2.4 Statistical Methods

Patients were stratified by their index biologic, indication, or combination of indications (rheumatoid arthritis plus psoriatic arthritis, psoriasis plus psoriatic arthritis, or any other combination) and whether they were new to biologic therapy (no claim for the index biologic in the pre-index period) or continuing biologic therapy (one or more claim for the index biologic in the pre-index period). The average cost per treated patient in the first year post-index (see Sect. 2.3.1) and the frequency and proportion of each category of treatment patterns were computed for each cohort. As this was a descriptive study, no formal statistical comparisons were conducted.

3 Results

3.1 Study Sample

The analysis included 24,640 patients after inclusion and exclusion criteria were applied (Fig. 1). The most commonly prescribed biologics across indications were etanercept (11,771; 48 %), adalimumab (7223; 29 %), and infliximab (3036; 12 %), followed by abatacept (851; 3 %), rituximab (551; 2 %), ustekinumab (466; 2 %), golimumab (454; 2 %), certolizumab (186; 1 %), and tocilizumab (102; <1 %).
Fig. 1

Study sample attrition. AS, ankylosing spondylitis, CD Crohn’s disease, CLL chronic lymphocytic leukemia, FDA Food and Drug Administration, HCPCS Healthcare Common Procedure Coding System, JIA juvenile idiopathic arthritis, NDC National Drug Code, NHL non-Hodgkin’s lymphoma, PsA psoriatic arthritis, PsO psoriasis, RA rheumatoid arthritis, UC ulcerative colitis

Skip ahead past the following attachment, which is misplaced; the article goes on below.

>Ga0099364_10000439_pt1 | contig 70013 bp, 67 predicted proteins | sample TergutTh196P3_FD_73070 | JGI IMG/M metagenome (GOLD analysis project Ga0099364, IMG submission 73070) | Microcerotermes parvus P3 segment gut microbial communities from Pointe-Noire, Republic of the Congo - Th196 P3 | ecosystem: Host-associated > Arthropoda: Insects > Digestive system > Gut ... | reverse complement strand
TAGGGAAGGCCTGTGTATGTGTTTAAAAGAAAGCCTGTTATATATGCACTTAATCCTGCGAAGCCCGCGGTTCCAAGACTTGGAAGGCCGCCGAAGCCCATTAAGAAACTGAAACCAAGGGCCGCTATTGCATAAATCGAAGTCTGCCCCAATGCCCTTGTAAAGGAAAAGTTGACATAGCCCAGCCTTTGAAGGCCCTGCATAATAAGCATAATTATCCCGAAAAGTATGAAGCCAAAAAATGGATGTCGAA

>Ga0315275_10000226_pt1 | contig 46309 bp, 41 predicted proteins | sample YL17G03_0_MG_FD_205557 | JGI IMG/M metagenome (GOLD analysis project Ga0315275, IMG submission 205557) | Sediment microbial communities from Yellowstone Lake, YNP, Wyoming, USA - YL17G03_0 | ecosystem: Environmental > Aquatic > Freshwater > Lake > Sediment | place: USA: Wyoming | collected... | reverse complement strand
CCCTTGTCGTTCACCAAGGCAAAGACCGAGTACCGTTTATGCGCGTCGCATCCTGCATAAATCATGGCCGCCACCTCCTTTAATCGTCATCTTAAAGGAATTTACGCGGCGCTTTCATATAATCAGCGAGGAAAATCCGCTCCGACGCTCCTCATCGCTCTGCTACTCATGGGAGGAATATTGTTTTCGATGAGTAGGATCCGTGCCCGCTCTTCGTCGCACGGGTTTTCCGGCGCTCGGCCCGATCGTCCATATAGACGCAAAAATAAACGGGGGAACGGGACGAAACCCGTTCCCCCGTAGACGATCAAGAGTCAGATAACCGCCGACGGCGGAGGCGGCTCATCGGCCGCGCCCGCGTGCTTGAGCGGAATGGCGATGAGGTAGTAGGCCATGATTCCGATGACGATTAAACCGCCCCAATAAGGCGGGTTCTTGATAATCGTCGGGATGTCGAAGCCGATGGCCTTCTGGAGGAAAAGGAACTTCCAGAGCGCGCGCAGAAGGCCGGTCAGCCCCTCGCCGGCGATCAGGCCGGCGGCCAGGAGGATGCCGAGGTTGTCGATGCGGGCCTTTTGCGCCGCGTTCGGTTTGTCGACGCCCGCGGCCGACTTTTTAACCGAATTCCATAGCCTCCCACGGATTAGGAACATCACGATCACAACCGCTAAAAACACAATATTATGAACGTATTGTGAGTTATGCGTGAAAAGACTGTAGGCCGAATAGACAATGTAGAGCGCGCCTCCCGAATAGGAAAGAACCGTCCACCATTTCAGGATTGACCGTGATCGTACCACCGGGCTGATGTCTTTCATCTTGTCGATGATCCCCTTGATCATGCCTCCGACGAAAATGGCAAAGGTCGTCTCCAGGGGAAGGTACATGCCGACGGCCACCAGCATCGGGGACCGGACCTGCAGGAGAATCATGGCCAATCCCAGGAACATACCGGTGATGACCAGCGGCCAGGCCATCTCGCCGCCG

Baseline characteristics are provided in Table 2. Mean age for patients in each of the indications ranged from 45 to 51 years; more than half of the patients were women for all biologics except ustekinumab (46 % women); approximately two-thirds of patients were enrolled in a preferred provider organization (PPO) health plan and one-quarter were enrolled in a health maintenance organization (HMO) health plan. A total of 10,823 (44 %) patients were new to biologic therapy and 13,817 (56 %) were continuing biologic therapy; the proportion of patients who were continuing ongoing treatment with the individual biologics on the index date ranged from 23 % (rituximab) to 72 % (infliximab).
Table 2

Baseline characteristics of adult patients with rheumatoid arthritis, psoriasis, psoriatic arthritis, or ankylosing spondylitis in the HealthCore Integrated Research Database who received a biologic at least once between 1 July 2009 and 31 January 2013

 

Etanercept (N = 11,771)

Adalimumab (N = 7223)

Infliximab (N = 3036)

Abatacept (N = 851)

Rituximab (N = 551)

Ustekinumab (N = 466)

Golimumab (N = 454)

Certolizumab (N = 186)

Tocilizumab (N = 102)